Vic Mensa Stages Pop-Up 'F**k ICE' Protest Concert In Front Of Agency's Headquarters
Mensa said the show was "definitely a victory."
Vic Mensa’s latest concert was a middle finger to the Trump administration.
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On Monday, Mensa and his punk rock band 93PUNX pulled up to the ICE headquarters in Los Angeles for a pop-up concert. The Chicago native announced the concert on his Instagram page on Friday, according to Pitchfork. The show was aptly titled "F**k ICE! For Da Kids!"
“My bad its Monday — the day to pull up on I.C.E. & rock out,” he wrote.
Mensa wasn’t playing because he performed in front of the building from the bed of a pickup truck for about 100 people.
The show began with the anti-ICE diddy, “Camp America,” and lasted for about 40 minutes before the police shut it down.
Even though the show was brief, the “Reverse” rapper said it was “definitely a victory."
"What's going on in this nation is f**king ridiculous," he told TMZ. "Everyone knows it. Lives are being put up for sale and the treatment of human beings is absolutely unacceptable. So that's why we wanted to do s**t like this. Pull up outside of the building where their making decisions to incarcerate kids and say 'f**k that.'"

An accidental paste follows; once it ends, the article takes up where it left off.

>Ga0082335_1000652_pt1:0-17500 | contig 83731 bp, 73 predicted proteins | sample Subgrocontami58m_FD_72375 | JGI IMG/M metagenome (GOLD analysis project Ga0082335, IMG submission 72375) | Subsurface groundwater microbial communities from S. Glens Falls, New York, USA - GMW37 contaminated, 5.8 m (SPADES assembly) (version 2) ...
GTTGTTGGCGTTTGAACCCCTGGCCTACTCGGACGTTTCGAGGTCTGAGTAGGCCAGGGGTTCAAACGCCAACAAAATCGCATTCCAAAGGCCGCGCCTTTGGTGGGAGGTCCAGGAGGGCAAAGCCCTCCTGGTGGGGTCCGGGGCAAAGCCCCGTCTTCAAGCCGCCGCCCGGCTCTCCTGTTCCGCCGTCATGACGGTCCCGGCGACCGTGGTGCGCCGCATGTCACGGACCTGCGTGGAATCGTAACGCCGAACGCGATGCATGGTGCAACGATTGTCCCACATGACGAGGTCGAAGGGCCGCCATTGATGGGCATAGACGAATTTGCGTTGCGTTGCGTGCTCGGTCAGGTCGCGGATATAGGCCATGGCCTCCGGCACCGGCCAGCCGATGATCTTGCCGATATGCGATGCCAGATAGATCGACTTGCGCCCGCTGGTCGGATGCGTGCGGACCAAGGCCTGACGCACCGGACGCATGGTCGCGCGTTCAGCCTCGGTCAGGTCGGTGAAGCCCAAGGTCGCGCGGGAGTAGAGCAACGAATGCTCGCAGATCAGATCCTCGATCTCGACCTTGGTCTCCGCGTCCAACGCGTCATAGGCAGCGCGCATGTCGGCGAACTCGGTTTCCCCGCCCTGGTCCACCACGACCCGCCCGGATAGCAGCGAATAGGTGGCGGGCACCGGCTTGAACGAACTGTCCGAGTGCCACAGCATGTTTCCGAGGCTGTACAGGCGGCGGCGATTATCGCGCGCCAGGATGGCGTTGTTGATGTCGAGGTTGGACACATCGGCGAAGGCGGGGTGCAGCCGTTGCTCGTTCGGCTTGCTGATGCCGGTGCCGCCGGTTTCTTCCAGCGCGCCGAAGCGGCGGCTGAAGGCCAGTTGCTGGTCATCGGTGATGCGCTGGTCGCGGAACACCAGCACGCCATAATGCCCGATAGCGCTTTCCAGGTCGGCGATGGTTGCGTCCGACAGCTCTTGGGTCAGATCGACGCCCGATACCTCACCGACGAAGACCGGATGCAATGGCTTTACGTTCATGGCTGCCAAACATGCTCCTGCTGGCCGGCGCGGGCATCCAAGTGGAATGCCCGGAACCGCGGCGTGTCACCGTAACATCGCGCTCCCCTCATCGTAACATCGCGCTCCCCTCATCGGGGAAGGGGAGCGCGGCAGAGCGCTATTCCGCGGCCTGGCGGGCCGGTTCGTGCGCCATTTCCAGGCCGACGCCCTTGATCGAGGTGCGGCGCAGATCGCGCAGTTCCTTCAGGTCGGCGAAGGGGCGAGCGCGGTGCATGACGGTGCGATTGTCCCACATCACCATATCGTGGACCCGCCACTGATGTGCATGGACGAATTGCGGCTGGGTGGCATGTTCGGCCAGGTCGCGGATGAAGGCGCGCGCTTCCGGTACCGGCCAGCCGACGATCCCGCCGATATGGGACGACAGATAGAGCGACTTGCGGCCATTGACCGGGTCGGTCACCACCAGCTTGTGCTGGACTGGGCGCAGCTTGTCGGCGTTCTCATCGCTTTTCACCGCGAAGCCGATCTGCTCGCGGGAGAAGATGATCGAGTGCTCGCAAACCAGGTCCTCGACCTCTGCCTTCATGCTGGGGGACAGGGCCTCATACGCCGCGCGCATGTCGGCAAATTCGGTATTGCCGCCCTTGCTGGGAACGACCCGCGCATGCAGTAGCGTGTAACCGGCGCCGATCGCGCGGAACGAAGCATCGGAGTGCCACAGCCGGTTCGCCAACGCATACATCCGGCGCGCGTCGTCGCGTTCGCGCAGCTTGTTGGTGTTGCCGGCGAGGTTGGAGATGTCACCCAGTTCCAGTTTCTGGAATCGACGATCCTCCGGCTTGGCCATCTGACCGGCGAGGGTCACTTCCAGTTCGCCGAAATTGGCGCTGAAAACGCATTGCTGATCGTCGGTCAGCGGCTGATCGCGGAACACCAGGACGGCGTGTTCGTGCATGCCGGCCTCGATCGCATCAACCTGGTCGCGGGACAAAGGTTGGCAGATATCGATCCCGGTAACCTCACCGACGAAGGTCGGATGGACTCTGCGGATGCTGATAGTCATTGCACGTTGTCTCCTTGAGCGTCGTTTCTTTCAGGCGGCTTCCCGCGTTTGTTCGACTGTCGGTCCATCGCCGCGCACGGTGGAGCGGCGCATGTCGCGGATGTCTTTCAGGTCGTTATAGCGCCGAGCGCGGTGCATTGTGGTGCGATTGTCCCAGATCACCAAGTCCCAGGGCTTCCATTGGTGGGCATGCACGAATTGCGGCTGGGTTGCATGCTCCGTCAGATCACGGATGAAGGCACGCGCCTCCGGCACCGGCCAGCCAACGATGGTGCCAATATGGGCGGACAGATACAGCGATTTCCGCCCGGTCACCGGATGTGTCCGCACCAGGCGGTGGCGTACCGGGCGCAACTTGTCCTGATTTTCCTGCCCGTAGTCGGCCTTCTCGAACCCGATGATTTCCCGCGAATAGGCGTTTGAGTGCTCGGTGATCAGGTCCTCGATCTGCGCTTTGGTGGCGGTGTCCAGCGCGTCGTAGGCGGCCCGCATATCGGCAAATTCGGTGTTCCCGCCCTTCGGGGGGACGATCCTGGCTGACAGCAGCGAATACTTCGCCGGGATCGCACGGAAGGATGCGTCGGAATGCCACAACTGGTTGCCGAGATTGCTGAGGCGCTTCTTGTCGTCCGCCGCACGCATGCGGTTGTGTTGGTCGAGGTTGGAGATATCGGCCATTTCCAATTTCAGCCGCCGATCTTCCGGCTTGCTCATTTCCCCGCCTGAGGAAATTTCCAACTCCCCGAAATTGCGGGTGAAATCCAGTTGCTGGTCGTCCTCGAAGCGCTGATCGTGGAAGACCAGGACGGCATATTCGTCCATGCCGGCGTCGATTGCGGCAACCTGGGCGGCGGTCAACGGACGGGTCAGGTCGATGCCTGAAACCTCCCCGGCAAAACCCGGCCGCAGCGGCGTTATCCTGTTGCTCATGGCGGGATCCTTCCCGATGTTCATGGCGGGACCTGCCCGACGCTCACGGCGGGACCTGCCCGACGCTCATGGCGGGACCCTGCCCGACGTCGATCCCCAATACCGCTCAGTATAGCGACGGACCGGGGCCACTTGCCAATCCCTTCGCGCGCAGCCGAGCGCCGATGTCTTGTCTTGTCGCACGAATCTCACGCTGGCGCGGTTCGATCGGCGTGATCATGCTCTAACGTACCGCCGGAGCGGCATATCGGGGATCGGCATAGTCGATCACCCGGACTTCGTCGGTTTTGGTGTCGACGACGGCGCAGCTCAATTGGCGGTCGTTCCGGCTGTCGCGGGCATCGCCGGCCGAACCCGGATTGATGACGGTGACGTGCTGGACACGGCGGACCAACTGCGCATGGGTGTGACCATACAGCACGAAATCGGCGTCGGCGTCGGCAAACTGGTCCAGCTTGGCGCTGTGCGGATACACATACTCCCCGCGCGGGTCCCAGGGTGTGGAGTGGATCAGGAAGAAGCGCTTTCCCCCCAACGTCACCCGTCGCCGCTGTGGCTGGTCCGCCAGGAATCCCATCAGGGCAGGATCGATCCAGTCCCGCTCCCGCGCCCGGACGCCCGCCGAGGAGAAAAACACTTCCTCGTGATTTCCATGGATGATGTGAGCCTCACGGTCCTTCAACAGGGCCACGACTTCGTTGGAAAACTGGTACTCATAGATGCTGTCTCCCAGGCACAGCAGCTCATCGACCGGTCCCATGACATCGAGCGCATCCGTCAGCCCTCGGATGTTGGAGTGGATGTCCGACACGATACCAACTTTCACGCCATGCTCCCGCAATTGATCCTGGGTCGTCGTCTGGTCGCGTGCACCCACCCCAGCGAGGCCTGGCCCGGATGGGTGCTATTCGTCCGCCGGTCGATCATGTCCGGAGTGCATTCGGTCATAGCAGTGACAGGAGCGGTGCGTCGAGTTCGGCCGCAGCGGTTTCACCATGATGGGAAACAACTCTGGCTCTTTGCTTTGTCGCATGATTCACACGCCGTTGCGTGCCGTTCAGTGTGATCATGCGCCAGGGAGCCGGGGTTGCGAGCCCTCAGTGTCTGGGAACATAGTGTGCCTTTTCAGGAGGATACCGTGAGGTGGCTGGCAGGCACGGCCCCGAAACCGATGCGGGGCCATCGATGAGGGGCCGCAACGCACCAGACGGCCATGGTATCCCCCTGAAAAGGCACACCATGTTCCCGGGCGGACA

The band released its first EP on August 23. The project includes contributions from Blink-182 drummer Travis Barker, Good Charlotte frontman Joel Madden and H.R. of Bad Brains.
“I think it’s important that we’re in an important time, and the music reflects that,” Mensa told Flaunt. “Much of the music, and the visuals, and the stance taken is radical, and it’s not safe. It’s dangerous, and that’s the world we live in right now. I think more music needs to reflect that.”
Mensa is known for being socially conscious, and 93PUNX is an extension of his rebellious spirit. It isn’t hard for him to care about the plight of other marginalized people.
“I really set out to address certain messages, whether it be the treatment of immigrants — specifically immigrant children — or the treatment of trans people, or reproductive freedom, based on the things that are important to me, and based on people who are being oppressed, people who are being marginalized, people who are being strangled by power, because I know how that feels,” Mensa continued. “Being a Black man in America, it’s easy for me to relate to the underdog.”
The world hasn’t seen the last of 93PUNX.
"Yeah, we might pull around to other states. We might take it on tour," Mensa told TMZ. "The 'F**k ICE' Tour."